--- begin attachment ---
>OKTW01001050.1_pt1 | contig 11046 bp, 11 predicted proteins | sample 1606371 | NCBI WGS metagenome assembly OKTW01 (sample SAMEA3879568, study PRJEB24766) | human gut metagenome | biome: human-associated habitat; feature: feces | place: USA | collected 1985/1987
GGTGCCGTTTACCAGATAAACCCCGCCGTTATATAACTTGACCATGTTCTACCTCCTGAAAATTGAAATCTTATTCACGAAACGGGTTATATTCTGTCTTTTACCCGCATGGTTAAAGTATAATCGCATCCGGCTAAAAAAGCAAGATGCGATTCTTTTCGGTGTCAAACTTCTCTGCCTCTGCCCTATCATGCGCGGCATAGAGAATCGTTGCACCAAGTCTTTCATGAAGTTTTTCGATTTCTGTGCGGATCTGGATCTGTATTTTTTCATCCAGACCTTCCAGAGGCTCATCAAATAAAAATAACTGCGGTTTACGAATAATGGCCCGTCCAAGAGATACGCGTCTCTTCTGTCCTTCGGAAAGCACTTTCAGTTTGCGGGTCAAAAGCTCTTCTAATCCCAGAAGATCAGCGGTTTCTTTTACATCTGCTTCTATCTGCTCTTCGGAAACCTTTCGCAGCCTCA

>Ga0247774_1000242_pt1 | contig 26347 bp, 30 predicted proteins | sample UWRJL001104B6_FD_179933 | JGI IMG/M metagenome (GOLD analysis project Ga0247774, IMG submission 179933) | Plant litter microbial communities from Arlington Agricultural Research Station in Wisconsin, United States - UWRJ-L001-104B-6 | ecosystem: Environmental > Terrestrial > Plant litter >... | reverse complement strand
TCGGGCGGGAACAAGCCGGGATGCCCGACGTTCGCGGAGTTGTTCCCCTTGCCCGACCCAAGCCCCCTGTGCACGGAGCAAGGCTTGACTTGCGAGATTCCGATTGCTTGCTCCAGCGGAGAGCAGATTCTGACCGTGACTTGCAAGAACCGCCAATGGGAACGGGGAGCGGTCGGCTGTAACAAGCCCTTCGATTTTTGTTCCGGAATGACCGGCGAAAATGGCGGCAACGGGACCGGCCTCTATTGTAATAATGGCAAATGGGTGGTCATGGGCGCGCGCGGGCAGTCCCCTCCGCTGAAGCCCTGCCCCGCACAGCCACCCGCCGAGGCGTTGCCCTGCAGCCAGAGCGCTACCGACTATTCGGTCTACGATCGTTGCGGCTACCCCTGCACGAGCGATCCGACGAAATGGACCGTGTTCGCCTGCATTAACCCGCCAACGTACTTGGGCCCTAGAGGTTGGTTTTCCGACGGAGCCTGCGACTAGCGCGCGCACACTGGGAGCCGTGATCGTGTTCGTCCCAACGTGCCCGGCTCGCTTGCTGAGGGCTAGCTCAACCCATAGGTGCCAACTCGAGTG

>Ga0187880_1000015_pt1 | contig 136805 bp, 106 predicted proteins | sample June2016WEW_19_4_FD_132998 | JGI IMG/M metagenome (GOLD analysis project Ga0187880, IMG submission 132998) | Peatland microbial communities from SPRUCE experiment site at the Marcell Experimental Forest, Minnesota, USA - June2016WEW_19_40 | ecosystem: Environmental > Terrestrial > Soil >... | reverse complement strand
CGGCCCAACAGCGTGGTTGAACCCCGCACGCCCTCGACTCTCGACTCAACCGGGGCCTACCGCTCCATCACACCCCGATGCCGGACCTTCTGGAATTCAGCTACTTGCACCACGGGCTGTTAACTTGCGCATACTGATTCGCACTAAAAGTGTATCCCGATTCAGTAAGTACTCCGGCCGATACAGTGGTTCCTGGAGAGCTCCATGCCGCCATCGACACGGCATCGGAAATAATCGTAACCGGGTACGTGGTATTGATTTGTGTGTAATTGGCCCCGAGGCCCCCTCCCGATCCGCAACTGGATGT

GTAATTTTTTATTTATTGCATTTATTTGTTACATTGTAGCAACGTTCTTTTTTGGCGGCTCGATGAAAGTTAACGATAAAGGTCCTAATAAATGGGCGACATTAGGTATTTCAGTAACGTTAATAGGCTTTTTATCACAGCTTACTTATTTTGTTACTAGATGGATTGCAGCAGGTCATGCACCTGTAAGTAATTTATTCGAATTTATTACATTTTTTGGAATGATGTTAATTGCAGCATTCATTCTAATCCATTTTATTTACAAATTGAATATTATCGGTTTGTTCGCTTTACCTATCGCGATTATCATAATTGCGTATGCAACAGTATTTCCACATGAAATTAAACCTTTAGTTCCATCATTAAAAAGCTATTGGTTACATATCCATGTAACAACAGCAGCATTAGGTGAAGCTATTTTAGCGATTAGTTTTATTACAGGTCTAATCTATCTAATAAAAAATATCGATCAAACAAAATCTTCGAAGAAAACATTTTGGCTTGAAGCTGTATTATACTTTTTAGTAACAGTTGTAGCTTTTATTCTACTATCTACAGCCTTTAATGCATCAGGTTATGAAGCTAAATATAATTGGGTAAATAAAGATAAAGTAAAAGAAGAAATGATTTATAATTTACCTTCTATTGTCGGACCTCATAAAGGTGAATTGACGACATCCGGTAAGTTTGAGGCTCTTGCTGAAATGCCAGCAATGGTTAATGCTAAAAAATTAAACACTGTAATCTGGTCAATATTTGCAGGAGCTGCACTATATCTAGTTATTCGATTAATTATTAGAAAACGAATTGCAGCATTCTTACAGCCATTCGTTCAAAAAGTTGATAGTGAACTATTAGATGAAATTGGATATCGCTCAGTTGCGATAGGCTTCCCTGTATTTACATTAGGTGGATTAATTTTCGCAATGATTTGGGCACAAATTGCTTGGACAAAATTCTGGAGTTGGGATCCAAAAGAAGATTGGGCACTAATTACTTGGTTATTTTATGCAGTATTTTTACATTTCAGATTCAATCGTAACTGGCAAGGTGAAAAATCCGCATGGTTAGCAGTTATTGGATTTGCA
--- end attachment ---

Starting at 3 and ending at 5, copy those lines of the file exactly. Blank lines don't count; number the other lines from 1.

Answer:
>Ga0247774_1000242_pt1 | contig 26347 bp, 30 predicted proteins | sample UWRJL001104B6_FD_179933 | JGI IMG/M metagenome (GOLD analysis project Ga0247774, IMG submission 179933) | Plant litter microbial communities from Arlington Agricultural Research Station in Wisconsin, United States - UWRJ-L001-104B-6 | ecosystem: Environmental > Terrestrial > Plant litter >... | reverse complement strand
TCGGGCGGGAACAAGCCGGGATGCCCGACGTTCGCGGAGTTGTTCCCCTTGCCCGACCCAAGCCCCCTGTGCACGGAGCAAGGCTTGACTTGCGAGATTCCGATTGCTTGCTCCAGCGGAGAGCAGATTCTGACCGTGACTTGCAAGAACCGCCAATGGGAACGGGGAGCGGTCGGCTGTAACAAGCCCTTCGATTTTTGTTCCGGAATGACCGGCGAAAATGGCGGCAACGGGACCGGCCTCTATTGTAATAATGGCAAATGGGTGGTCATGGGCGCGCGCGGGCAGTCCCCTCCGCTGAAGCCCTGCCCCGCACAGCCACCCGCCGAGGCGTTGCCCTGCAGCCAGAGCGCTACCGACTATTCGGTCTACGATCGTTGCGGCTACCCCTGCACGAGCGATCCGACGAAATGGACCGTGTTCGCCTGCATTAACCCGCCAACGTACTTGGGCCCTAGAGGTTGGTTTTCCGACGGAGCCTGCGACTAGCGCGCGCACACTGGGAGCCGTGATCGTGTTCGTCCCAACGTGCCCGGCTCGCTTGCTGAGGGCTAGCTCAACCCATAGGTGCCAACTCGAGTG

>Ga0187880_1000015_pt1 | contig 136805 bp, 106 predicted proteins | sample June2016WEW_19_4_FD_132998 | JGI IMG/M metagenome (GOLD analysis project Ga0187880, IMG submission 132998) | Peatland microbial communities from SPRUCE experiment site at the Marcell Experimental Forest, Minnesota, USA - June2016WEW_19_40 | ecosystem: Environmental > Terrestrial > Soil >... | reverse complement strand